Ada, and Ardor

Mati Diop, Atlantics, 2019, DCP, color, sound, 104 minutes. Souleiman (Ibrahima Traoré) and Ada (Mama Sané).

MATI DIOP’S ATLANTICS is a girl’s coming-of-age story wrapped in a magical realism thriller, edged with an unsparing depiction of economic exploitation in a rapidly modernizing Senegal. It’s a lot to handle in a debut feature, but thanks to ambition, intelligence, and the desire to relate a story that is seldom told from the inside, Diop—aided by Claire Mathon’s hauntingly shadowed cinematography and composer Fatima Al Qadiri’s sinuous, dissonant score—pulls it off almost without a hitch. The influence of Claire Denis, who gave Diop her first screen role in 35 Shots of Rum (2008), is clear here, as is that of Diop’s uncle Djibril Diop Mambéty, whose Touki Bouki (1973), like Atlantics, is set in Dakar and involves young lovers dreaming of finding freedom in Paris—the city where his niece was born, the daughter of a French mother and Senegalese father. Diop grew up in Paris, but when she committed to becoming a filmmaker, she embraced her African history. Her first short, Atlantiques (2009), is a dreamlike evocation of a group of young men who, in search of work, undertake the perilous ocean journey from Dakar to Europe. Are they imagining their deaths, or are they already ghosts? Nothing in this lyrical short film, or in the five inventive hybrid documentaries and portraits that followed, suggested that Diop would be capable of making a film as narratively complex and emotionally resonant as Atlantics, let alone that she would be the first black woman to have a feature film in competition at Cannes, or that the film would win the 2019 Grand Prix. (That’s the award just below the Palme d’Or, which went to Parasite, a film of similarly shifting tonalities by the Korean master Bong Joon-ho.)

Atlantics is a film about contested beliefs, and how a young woman navigates them to tell her own story of love, loss, and the discovery of freedom. It opens on the outskirts of Dakar, where an office tower is under construction. An Islamic Futurist monument to patriarchal supremacy, it shimmers like a fata morgana through air thick with granite dust. This dust coats a team of young men who are fighting with their construction foremen over three months’ back pay. The camera is in the middle of the fray, tight on the faces and bodies of the workers; throughout the rest of the film, it is on its heroine, Ada (Mama Sané), who is in love with one of the laborers, Souleiman (Ibrahima Traoré). They both live in a suburb of Dakar but are soon trysting on the beach. When their assignation is interrupted by a passerby, Ada blithely runs off, assuring Souleiman that she’ll see him soon at Dior’s, the oceanfront club where they hang out. But Ada and Souleiman are both keeping secrets: Ada has not told him that her parents have arranged for her to marry the wealthy, handsome Omar, and that the wedding is only ten days away. And Souleiman hasn’t told her that in a few hours, he and his friends will be attempting the perilous journey across the Atlantic to try to find work in Spain.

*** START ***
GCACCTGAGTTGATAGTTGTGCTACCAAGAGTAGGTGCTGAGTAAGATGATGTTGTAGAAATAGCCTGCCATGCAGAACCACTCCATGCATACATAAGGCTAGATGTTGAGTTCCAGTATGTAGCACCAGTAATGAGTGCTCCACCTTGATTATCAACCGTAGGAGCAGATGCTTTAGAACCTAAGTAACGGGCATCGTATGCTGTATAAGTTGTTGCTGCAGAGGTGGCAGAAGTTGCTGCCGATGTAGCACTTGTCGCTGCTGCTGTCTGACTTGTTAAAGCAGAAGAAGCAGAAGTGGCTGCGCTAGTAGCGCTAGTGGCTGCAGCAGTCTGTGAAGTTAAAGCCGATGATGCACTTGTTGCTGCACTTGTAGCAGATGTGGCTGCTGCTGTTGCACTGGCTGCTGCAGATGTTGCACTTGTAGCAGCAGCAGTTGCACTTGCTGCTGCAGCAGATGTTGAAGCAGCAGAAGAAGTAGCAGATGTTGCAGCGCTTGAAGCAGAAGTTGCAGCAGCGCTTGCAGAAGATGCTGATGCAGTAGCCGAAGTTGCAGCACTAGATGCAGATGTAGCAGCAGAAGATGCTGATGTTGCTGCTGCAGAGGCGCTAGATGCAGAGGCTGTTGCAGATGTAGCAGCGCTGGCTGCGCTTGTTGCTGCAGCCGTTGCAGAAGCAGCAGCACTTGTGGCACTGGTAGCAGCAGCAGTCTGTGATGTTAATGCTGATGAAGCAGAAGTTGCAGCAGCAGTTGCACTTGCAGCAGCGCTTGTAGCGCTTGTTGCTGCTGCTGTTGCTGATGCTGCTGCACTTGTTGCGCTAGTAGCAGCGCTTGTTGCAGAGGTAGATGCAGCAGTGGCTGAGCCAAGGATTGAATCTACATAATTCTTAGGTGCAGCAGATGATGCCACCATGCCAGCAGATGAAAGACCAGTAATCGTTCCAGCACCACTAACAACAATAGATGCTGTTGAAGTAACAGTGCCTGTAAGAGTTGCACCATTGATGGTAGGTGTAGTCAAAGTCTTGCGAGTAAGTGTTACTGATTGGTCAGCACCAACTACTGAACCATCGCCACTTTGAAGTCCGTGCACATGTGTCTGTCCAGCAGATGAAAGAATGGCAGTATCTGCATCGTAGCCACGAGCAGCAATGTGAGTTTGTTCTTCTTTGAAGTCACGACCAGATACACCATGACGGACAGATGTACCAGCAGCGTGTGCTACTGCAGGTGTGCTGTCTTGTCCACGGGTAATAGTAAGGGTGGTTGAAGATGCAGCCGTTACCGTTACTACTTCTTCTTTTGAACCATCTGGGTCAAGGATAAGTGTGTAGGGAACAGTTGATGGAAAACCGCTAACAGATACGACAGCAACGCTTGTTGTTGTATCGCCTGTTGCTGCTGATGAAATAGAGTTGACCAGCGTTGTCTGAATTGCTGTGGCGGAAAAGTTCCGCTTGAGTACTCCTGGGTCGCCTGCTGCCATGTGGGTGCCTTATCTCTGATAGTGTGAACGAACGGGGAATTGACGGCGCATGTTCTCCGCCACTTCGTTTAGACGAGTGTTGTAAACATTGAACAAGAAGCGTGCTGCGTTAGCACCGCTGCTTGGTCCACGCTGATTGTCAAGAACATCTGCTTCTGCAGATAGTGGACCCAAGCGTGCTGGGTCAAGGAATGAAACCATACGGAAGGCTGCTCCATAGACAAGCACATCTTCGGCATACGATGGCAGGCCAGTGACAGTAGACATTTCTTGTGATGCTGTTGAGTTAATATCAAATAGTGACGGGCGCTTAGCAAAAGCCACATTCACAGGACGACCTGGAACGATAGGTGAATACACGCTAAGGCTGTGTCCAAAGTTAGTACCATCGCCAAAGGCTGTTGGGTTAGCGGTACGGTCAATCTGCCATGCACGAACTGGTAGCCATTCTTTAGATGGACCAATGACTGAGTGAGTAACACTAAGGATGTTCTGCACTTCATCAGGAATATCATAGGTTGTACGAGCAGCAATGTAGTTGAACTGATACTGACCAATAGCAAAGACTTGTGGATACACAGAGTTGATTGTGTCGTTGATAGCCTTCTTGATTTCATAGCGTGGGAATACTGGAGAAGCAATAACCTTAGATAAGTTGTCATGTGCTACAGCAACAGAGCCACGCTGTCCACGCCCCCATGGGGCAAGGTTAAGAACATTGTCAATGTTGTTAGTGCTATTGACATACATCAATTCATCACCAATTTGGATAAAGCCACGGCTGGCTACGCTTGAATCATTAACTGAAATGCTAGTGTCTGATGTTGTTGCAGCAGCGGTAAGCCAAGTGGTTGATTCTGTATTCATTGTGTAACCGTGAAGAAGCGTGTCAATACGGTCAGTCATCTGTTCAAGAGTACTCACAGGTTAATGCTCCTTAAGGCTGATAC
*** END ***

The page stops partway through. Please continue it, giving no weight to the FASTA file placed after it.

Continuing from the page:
Mati Diop, Atlantics, 2019, DCP, color, sound, 104 minutes.

Abandoned by Souleiman and under pressure from her family and friends—which include the hajib-wearing Marianna and the young women who flaunt their designer knockoffs at Dior’s (in her notes for the film, Diop refers to them, ironically but not unkindly, as “Afrocapitalist neofeminists”)—Ada goes through with the nuptials. Why not? She’ll be rich and won’t have to spend much time with Omar, who mostly lives in Europe. But before the marriage can be consummated in the entirely white bedroom of Omar’s screamingly nouveau riche mansion, the bed itself spontaneously combusts. After hearing rumors that Souleiman had been seen outside the house, and that he and Ada are involved, a young police inspector aggressively questions Ada, who insists that Souleiman is in Spain, even though everyone at Dior’s knows that all the men on the pirogue drowned when a storm overtook them. If Souleiman has returned, it is as a ghost—a jinni who has power over fire. Soon, the women whose husbands, lovers, and brothers have died confront the corrupt construction boss, who, terrified by their whited-out eyes, not to mention their solidarity, gives them the money they are owed. And Ada, having received a text from someone she believes is Souleiman, arranges to meet him at a beach motel. Their lovemaking is an act of both possession and release. The next morning, Ada begins her job as a bartender at Dior’s. Her name, called out like a refrain throughout the film by everyone who projects their expectations on her, is finally resolved by her three words: “I am Ada.”

If this seems like a lot of narrative, it is told in fragments—as it might be absorbed, in all its ambiguity, by a young woman who refuses the stereotypes of the good girl or the bad girl, or even that there is a hard-and-fast boundary between the living and the dead. The human interactions are elided by images of the natural world: the vast expanse of the ocean, the crescent moon glowing in a near-black sky, the flaming red sun sinking below the sea’s horizon. However indifferent, the presence of the sea, the sun, and the moon allows Diop to take a story that is specific in its dynamics of power, money, and gender and suggest a new myth for the future—of how a young woman escapes the liminal and embarks, alone but readily, on a journey into the unknown.

Atlantics opens in select theaters on November 15 and on Netflix November 29.